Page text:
Doctors have increased medical consultation fees by more than 100 percent from US$20 to US$50, while specialists are now charging up to US$120 from US$60, threatening the existence of medical aid societies which cannot cope with the increases. This has resulted in increased cases of patients on medical aid paying either a co-payment or incurring a shortfall after receiving treatment, affecting their access to health care.
Health and Child Care Minister Dr David Parirenyatwa yesterday said the practitioners should wait for a gazetted tariff which is coming soon.
He said those increasing the tariffs were taking advantage of the absence of an agreed tariff.
Of late, medical aid societies and service providers were failing to come up with a common tariff that ensures people on medical aid access treatment without paying a co-payment or a shortfall.
"A lot of work with regards to medical tariffs have been done already and very soon we would be gazetting the new tariffs," he said.
"Once gazetted, the tariffs will be legally binding and we expect everyone to comply."
Minister Parirenyatwa said the new tariff would be favourable to both the practitioners and the medical aid societies.
"The gazetted tariffs will be based on striking a balance between medical aid societies and service providers," he said. "They were also reached after wide consultations between both parties."
Separate interviews conducted by The Herald yesterday showed that individual doctors were increasing tariffs without considering the plight of their patients.
Government ordered all service providers not to increase tariffs until it imposed the envisaged uniform tariff.
Zimbabwe Medical Association chairman of the national tariff liaison committee Mr Chad Tarumbwa confirmed the increases, saying the tariffs were actually set in April.
"You will realise that very few practitioners are charging that amount because they fear that medical aid societies will withdraw their members to their own clinics," he said.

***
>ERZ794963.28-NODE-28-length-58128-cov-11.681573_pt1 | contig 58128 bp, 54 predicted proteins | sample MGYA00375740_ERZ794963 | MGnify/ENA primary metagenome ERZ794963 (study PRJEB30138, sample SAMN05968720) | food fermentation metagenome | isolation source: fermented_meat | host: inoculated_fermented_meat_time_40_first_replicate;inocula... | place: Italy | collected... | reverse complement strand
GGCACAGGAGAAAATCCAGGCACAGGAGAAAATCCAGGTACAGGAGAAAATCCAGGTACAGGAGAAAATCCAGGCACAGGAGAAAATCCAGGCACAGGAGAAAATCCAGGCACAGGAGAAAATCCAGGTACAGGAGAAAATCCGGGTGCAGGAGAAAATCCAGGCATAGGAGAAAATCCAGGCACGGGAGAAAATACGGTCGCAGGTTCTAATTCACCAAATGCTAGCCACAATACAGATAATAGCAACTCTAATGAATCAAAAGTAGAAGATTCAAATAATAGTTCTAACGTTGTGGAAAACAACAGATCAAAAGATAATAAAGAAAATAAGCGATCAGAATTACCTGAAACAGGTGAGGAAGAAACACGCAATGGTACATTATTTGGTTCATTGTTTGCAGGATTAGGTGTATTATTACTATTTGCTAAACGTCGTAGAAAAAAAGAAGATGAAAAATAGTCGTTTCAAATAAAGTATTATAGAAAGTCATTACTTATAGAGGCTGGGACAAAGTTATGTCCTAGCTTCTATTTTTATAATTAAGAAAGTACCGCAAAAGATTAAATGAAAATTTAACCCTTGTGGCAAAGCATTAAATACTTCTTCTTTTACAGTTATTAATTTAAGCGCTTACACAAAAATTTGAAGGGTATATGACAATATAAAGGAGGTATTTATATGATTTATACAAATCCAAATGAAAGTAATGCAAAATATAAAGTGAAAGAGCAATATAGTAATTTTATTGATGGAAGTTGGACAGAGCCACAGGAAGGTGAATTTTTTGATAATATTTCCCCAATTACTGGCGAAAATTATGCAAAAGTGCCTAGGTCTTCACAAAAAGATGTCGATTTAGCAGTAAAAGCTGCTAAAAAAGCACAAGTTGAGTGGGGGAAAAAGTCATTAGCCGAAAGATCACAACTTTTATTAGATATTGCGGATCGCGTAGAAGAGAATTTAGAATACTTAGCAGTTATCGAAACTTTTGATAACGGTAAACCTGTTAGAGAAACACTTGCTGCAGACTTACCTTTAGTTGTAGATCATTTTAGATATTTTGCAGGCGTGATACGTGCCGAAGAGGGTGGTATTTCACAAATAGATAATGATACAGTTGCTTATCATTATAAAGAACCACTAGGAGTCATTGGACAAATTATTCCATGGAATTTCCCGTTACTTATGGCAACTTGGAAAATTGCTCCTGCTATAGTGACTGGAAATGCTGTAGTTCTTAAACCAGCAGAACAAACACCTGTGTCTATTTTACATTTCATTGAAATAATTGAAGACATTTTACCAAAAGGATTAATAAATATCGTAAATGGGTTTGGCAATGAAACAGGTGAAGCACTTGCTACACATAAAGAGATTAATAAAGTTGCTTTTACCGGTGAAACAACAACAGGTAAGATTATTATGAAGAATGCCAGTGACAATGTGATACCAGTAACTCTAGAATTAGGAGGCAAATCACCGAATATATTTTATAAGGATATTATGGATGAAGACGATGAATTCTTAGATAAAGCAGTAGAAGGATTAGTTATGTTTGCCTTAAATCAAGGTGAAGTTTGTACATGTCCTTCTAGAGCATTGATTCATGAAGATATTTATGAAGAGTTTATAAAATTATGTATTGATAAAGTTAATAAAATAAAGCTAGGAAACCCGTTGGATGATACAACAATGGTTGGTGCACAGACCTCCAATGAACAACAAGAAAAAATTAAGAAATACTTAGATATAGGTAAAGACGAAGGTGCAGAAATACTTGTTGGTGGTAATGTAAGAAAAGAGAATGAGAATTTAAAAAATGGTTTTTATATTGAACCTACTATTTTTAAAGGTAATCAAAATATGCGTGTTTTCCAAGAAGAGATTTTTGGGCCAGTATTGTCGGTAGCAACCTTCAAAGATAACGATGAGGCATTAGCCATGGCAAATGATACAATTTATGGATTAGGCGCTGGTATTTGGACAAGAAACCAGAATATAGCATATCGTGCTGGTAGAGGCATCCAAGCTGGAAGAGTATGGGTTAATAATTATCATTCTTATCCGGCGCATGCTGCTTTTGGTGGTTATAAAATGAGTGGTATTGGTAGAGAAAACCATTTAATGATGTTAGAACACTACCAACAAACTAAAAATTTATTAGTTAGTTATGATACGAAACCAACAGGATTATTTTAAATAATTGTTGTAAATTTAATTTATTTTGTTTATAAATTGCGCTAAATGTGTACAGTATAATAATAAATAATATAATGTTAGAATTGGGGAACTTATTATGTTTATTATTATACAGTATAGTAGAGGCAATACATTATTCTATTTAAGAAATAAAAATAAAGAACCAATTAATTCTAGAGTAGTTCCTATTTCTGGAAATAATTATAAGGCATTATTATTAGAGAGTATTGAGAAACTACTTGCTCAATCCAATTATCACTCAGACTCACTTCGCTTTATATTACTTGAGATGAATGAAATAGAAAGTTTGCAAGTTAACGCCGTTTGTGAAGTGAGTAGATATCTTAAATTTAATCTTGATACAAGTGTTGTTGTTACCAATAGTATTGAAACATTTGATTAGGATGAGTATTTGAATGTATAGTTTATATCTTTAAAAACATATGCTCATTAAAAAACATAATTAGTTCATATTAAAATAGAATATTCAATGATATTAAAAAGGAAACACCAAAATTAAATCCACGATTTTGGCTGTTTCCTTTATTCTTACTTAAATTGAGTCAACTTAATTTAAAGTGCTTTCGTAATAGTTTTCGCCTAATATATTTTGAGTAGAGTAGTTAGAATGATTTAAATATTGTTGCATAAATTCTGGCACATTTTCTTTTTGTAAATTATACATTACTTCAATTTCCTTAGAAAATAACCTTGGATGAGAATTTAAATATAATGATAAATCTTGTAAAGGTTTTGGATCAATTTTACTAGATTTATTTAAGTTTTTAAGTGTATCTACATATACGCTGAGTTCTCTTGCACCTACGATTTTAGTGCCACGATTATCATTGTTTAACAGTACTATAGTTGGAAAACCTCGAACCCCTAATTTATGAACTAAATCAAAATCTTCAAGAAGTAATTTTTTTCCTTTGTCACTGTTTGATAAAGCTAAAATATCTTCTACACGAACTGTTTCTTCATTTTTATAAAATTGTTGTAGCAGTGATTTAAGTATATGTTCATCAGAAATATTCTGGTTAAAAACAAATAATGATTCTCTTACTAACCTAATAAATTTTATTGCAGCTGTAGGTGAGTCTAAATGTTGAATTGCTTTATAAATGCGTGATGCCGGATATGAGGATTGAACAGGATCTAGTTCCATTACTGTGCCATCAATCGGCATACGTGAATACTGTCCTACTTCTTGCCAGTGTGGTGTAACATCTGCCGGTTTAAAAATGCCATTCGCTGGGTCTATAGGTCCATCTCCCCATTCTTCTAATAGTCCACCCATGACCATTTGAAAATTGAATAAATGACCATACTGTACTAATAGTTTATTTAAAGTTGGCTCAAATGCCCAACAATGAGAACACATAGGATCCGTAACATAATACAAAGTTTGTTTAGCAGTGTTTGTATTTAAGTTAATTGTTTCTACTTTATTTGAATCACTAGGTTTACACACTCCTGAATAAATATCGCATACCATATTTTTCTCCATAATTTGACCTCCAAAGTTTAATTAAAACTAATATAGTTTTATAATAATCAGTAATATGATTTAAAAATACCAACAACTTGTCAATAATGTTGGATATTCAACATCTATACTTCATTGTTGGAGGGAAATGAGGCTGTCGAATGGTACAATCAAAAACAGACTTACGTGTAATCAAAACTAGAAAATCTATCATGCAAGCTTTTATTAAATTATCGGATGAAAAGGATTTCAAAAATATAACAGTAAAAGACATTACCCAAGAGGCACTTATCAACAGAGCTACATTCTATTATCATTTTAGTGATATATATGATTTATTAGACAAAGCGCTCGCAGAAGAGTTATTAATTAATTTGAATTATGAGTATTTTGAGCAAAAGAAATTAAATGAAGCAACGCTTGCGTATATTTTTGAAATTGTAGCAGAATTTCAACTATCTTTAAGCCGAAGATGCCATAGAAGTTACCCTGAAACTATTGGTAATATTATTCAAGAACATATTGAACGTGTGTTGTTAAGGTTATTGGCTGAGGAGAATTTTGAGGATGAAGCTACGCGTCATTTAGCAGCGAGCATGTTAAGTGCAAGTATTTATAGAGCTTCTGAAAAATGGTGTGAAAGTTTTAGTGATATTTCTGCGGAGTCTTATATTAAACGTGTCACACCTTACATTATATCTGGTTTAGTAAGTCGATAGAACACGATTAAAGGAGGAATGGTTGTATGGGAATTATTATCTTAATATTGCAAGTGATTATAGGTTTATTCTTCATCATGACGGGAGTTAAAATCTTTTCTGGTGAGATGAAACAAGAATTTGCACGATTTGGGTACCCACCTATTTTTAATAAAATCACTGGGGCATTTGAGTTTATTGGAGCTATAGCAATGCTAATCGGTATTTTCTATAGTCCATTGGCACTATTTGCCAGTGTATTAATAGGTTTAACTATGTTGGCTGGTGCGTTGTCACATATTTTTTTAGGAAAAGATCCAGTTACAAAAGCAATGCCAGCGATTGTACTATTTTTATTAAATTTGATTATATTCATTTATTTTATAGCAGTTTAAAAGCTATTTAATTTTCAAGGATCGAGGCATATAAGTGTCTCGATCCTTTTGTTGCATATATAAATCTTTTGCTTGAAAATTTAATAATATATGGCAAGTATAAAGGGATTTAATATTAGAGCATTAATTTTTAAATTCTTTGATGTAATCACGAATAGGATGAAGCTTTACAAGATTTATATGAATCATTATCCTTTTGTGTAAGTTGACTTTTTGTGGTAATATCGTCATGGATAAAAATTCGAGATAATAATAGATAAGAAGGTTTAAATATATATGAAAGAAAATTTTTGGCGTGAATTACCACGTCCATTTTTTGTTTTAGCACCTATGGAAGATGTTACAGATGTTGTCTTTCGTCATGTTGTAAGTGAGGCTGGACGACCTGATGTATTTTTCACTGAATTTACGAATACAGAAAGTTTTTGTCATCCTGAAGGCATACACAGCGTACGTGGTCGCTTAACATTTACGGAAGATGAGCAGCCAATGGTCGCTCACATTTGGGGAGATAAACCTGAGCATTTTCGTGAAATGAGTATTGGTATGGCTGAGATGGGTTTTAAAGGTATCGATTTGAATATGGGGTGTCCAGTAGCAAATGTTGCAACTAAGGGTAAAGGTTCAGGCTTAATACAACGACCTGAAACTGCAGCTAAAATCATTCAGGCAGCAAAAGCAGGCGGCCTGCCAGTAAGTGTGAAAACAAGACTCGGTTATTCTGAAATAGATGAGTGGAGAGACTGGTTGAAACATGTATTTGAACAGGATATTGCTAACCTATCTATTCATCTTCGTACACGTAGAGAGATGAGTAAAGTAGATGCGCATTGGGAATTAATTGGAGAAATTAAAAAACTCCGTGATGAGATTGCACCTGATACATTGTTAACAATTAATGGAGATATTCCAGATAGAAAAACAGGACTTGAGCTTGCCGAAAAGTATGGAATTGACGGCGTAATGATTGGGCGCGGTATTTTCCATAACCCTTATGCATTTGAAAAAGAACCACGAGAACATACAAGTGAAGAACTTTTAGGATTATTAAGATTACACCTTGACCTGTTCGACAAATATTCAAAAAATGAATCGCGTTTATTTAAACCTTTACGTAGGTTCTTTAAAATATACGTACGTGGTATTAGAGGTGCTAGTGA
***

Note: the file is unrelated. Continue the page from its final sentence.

Mr Tarumbwa said ZiMA actually wanted the general practitioners to charge US$60 for the first visit and then US$40 for a review.
He claimed that the increases were necessitated by the increase in cost of living, but this is despite that official statistics show that inflation has remained low in the past four years, being recorded at 0,59 percent in October.
Mr Tarumbwa said the Association of Healthcare Funders of Zimbabwe (AHFoZ), an organisation for medical aid societies, wanted the tariffs to remain at US$20, but that had resulted in co-payments and shortfalls because of the increase in charges.
He said all along doctors and hospitals were guided by tariffs set by ZiMA at US$50 for consultation, while medical aid societies followed tariffs set by the AHFoz which were at US$20.
This meant that there was disagreement between the two bodies on the actual tariffs.
Although no official comment could be immediately obtained from AHFoZ yesterday, some medical aid societies insist that employees' salaries were still too low to cater for an increase in tariffs.
They said they would have no choice but to increase the contributions if the doctors did not rescind the tariff increase.
This would add more burden to workers who are already failing to make ends meet in a country plagued by a liquidity crunch.
An official at Premier Service Medical Aid Society said the practitioners should reverse the increases.
"Charges by surgeons on procedures are exorbitant compared to other countries in the region," said the PSMAS official.
"Medical costs of sending a member outside the country, including their accommodation and flights are actually cheaper than having the procedure locally."